For Immediate Release: Friday, April 8, 2011
Contact: Bethany Hahn, Communications Specialist: 651-201-6830
Minnesota to Apply for Statewide TB-Free Status
Upgrade will mean fewer requirements for most Minnesota cattle producers; State remains committed to ensuring disease is eliminated from cattle and wildlife
St. Paul, Minn - The Minnesota Board of Animal Health today announced that the State of Minnesota will submit an application for statewide bovine Tuberculosis (TB)-Free status at the end of the month. The request comes less than six years after the discovery of an infected beef herd in July 2005. The Board anticipates approval of the application in late summer or early fall of this year.
In recent years, status downgrades have been the cause of increased testing and movement requirements for Minnesota cattle, both in-state and out. With U.S. Department of Agriculture (USDA) approval, the status upgrade would bring relief to most Minnesota cattle producers.
"Obtaining statewide TB-Free status will be a tremendous victory for the state's cattle industry," said Board of Animal Health Executive Director and State Veterinarian Dr. Bill Hartmann. "With that victory comes the responsibility of the Board to ensure our state remains free of the disease. To provide extra assurance that TB is eliminated, surveillance will continue in cattle herds in the Management Zone."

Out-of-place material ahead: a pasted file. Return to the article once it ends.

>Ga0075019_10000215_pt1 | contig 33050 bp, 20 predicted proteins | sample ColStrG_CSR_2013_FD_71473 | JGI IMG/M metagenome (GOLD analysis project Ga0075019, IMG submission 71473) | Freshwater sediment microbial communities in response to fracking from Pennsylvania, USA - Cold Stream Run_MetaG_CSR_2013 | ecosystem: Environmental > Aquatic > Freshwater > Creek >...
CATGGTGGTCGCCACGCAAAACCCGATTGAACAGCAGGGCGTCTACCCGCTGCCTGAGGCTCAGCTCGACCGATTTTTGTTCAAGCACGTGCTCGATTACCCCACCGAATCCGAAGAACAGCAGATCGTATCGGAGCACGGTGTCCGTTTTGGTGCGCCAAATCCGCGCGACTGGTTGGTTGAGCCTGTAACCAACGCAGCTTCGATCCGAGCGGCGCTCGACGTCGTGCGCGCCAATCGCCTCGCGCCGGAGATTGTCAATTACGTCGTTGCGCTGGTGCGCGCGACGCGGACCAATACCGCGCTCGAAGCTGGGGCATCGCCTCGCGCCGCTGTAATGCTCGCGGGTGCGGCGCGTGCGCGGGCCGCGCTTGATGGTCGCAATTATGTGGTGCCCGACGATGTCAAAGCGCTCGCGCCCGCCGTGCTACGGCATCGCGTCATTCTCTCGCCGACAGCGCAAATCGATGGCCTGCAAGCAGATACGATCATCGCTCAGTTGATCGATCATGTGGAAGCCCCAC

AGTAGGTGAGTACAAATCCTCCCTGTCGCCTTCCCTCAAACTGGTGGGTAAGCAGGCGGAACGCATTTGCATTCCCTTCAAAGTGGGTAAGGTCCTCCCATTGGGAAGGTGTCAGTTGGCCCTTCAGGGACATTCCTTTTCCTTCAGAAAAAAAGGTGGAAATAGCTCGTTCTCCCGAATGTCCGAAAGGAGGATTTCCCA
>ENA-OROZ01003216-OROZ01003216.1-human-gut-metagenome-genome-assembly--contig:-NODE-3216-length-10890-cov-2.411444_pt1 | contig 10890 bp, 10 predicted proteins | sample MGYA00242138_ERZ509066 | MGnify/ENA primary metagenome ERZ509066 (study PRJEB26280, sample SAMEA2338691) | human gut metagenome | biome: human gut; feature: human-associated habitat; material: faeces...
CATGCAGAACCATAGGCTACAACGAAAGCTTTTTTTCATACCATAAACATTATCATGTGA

The Department of Natural Resources will also continue management of deer populations and surveillance of hunter harvested wild deer in the bovine TB area until it is demonstrated that the disease has been eliminated in deer. Pending final culture results, 2010 will be the first calendar year since 2005 with no confirmed bovine TB positive wild deer detected.
Producers in the current Modified Accredited Advanced (MAA) Zone would no longer be required to obtain permits or test individual animals prior to moving cattle. An additional whole-herd test would be required of MAA Zone herds after the state obtains TB-Free status. Producers in the smaller Management Zone would continue slightly modified testing and movement requirements.
Though Board of Animal Health requirements will be reduced for some, livestock owners should call the state of destination prior to interstate movement of animals. Other states may require additional testing, permits, or official identification of livestock.
Over 733,000 cattle have been tested for TB since 2005. "This is a big deal for our state's cattle sector and for farm and ranch families around the state," said Agriculture Commissioner Dave Frederickson. "Minnesota's eradication of bovine TB is an encouraging example of government and farmers working together to achieve a common goal, and now thanks to their diligence and cooperation our state will once again be free of this disease."
The Board, Minnesota Departments of Agriculture and Natural Resources, and USDA have worked alongside Minnesota livestock producers and veterinarians for nearly six years to find and eliminate remaining TB infection. Since 2008 Minnesota has held a Split State Status with northwest Minnesota one step below the rest of the state.
For additional information on Minnesota's bovine TB response, please call the hotline at 1-877- MN TB FREE (668-2373) or visit www.mntbfree.com.